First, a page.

Cutting: A Painful Addiction - Page 2

By McCarton Ackerman 05/02/12

Cutting yourself to quell emotional pain isn’t all that different from drinking or drugging, though the scars are more apparent. The question is: How dangerous is it?

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Some emotional scars are visible. Photo via

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Cognitive behavioral therapy (CBT) looks at the self-loathing and self-critical behavior of cutters, and tries to help them catch when these cognitive distortions, or harsh perceptions of reality, occur. “An example might be if they see a friend at a party and the friend turns away,” says Hokemeyer. “There’s a snowball effect where the person starts to think, ‘Oh my God, she hates me, I’m worthless, everybody thinks I’m an asshole. I’m going to die alone.’” Dialectical behavioral therapy (DBT) involves holding and processing uncomfortable emotions—which addresses the typically poor impulse control of cutters. Then there’s psychotherapy, which looks at the psychodynamic issues that unconsciously drive cutters, such as low self-esteem or emotionally fragility. (While SSRI’s and anti-anxiety medications are used in treatment, experts say that they have to be prescribed in conjunction with therapy in order to be successful.)

Alison tried a number of therapies—including CBT, DBT, group and talk therapy—but said she found a particular connection with a website called To Write Love on Her Arms because it connected her with a community of like-minded people. This makes sense to Murray. “Something as simple as third-party validation can be extremely helpful in these cases,” he says. “Cutters can talk to their parents about it—but if they will panic unnecessarily, talking about it with a friend can also provide the same benefits. Meditation or writing in a journal can also be effective.”

Ultimately, overcoming cutting—like overcoming drug addiction and alcoholism—is a work in progress. Both Alexa and Alison are currently in treatment for their disorder—Alexa through a therapy called mentalization that involves one group and one individual session a week, and Alison through twice-weekly therapy (she’s also getting ready to start DBT sessions again). Although the amount of times they cut each month has decreased and they have each found various motivations for stopping (Alison is looking forward to an upcoming wedding where the bridal gowns are strapless), both confess to having cut themselves within the past 30 days. Yet they’re both encouraged by their overall progress. “Once I went through the treatment the first time, it helped me think about the consequences of my actions, like how doing this will make me feel better now but will create scars for my future,” Alison says. “I don’t feel as empty-handed now that I have the tools to distract myself.”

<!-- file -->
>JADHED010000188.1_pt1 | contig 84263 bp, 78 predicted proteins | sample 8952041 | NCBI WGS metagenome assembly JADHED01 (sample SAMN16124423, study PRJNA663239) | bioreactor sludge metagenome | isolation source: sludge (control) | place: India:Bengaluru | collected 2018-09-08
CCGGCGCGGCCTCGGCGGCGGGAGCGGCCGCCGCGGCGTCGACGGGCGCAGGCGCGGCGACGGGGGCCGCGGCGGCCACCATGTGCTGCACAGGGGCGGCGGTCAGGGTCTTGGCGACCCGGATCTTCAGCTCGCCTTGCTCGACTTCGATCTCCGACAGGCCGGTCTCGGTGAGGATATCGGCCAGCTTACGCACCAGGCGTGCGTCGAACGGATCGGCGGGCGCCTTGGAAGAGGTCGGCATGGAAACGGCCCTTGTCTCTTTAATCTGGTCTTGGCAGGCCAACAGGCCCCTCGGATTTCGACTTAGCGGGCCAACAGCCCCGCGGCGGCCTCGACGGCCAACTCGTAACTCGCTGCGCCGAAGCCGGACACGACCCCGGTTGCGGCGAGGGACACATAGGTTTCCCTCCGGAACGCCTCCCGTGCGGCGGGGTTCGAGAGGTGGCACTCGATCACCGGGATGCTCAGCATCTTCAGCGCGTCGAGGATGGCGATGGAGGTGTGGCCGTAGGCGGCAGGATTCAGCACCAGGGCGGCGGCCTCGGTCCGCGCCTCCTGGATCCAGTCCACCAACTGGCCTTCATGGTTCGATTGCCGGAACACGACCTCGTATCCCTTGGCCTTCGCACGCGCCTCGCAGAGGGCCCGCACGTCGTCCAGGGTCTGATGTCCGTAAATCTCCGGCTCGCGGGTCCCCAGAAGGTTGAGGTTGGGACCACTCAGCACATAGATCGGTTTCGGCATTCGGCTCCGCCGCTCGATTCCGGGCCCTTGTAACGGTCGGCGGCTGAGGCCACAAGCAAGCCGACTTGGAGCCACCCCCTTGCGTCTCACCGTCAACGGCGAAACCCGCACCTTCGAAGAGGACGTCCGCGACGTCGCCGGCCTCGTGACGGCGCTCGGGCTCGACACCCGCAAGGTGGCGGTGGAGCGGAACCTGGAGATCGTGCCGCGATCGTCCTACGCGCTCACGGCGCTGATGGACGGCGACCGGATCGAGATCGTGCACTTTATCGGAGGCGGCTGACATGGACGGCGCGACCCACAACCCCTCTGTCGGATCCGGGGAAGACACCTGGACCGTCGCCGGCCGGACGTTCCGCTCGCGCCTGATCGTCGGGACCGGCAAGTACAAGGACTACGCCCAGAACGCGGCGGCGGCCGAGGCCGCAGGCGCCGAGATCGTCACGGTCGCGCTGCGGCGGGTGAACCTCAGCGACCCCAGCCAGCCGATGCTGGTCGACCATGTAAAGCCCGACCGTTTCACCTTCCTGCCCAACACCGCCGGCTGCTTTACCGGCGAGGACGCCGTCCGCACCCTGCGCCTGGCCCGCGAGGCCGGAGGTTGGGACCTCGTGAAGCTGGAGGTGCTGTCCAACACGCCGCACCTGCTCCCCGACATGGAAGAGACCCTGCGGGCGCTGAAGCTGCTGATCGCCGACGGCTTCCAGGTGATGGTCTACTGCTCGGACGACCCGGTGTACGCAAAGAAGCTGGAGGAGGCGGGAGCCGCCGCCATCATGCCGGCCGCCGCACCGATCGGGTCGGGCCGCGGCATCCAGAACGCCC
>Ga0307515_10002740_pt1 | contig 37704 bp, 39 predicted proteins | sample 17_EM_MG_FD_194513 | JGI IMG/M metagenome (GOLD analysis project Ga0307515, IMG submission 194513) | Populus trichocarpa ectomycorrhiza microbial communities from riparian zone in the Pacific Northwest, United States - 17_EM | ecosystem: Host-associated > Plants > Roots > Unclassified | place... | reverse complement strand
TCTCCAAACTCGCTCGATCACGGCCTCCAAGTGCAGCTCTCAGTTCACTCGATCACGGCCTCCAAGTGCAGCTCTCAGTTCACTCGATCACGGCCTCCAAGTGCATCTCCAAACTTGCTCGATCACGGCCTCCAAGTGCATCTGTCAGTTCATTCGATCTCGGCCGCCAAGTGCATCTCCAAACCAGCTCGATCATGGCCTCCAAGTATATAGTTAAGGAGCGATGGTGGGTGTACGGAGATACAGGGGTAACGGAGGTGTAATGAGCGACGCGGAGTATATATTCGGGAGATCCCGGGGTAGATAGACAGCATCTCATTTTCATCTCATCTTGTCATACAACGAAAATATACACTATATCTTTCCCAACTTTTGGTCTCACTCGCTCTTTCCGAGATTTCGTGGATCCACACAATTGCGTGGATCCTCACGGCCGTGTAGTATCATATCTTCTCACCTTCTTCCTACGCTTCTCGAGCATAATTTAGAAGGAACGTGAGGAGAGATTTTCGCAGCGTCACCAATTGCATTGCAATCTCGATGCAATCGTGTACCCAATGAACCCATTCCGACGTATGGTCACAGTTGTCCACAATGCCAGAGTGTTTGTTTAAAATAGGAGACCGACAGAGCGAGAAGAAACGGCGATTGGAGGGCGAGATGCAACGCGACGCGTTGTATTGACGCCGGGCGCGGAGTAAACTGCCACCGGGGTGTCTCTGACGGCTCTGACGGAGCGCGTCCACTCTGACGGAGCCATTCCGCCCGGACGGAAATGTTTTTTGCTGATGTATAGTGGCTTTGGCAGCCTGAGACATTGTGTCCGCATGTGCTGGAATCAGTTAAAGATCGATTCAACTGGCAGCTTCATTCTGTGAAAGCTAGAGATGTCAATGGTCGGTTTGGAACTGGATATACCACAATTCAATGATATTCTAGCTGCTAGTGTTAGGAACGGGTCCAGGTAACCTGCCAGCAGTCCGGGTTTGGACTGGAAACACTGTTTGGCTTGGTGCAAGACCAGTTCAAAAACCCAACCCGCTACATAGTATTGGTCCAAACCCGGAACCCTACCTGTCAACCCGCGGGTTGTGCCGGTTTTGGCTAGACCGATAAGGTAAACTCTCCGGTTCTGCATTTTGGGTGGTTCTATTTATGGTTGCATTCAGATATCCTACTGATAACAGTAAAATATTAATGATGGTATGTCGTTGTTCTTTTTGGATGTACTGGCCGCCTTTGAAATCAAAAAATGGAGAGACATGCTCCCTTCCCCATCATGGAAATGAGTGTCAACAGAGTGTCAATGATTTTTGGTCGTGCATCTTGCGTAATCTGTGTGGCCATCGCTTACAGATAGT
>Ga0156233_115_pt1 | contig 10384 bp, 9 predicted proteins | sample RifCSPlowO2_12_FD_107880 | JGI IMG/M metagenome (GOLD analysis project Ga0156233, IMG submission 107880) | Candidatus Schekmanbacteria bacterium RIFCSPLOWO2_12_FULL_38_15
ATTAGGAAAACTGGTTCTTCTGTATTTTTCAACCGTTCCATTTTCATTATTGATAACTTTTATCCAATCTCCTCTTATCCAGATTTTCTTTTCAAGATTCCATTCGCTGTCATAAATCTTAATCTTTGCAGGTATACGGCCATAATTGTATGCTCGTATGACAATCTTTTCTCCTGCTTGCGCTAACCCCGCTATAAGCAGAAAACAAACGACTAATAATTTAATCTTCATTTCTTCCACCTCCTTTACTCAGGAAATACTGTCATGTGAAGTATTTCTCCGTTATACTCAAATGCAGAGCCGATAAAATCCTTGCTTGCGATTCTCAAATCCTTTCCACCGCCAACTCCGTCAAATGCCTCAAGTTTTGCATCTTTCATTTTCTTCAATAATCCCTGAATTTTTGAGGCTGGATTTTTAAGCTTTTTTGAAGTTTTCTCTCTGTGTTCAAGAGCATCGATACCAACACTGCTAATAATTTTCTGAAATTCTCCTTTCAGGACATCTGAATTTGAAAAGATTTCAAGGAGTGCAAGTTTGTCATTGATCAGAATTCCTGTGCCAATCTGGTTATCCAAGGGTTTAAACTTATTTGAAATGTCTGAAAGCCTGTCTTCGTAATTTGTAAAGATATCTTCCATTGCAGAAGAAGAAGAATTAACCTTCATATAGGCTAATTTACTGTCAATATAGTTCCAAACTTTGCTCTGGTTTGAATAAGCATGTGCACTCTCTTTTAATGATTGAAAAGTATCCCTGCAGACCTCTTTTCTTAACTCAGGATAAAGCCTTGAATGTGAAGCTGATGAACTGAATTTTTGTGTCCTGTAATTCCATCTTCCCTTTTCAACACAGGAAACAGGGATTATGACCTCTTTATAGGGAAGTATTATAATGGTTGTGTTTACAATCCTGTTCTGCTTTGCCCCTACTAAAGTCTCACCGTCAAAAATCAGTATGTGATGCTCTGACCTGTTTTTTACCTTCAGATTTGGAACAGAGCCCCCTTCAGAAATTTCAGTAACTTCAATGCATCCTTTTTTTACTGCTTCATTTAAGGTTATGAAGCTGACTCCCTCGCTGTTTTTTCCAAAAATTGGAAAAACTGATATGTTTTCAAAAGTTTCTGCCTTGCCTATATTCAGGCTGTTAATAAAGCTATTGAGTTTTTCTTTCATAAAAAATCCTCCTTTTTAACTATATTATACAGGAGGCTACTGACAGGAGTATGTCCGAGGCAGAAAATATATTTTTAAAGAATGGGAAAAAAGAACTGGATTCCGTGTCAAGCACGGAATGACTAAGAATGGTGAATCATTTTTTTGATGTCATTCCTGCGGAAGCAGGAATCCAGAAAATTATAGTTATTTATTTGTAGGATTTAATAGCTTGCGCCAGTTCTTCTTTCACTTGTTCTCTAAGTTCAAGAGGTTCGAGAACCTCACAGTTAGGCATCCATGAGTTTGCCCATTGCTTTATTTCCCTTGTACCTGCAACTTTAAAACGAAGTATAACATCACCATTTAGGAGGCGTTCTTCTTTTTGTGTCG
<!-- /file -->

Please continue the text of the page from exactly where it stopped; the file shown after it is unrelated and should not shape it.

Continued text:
But despite their progress, both say they can’t imagine a time when dealing with cutting won’t be a part of their lives. “I’ve found better coping strategies, but the urge to cut hasn’t gone down and I think that I’ll always have it,” says Alexa. “It’s just like any drug.”

McCarton Ackerman is a freelance writer currently residing in Portland, Oregon. His work has appeared in Time Out New YorkThe Huffington Post, abcnews.com and usopen.org, among others. He has also written about Carré Otis and Celebrity Rehab, among many other topics, for The Fix.

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McCarton Ackerman is a freelance writer and editor living in Portland, Oregon. He has been a contributor for The Fix since October 2011, writing on a wide range of topics ranging from medical marijuana in Colorado to the world's sexiest drug smugglers. Follow him on Linkedin and Twitter.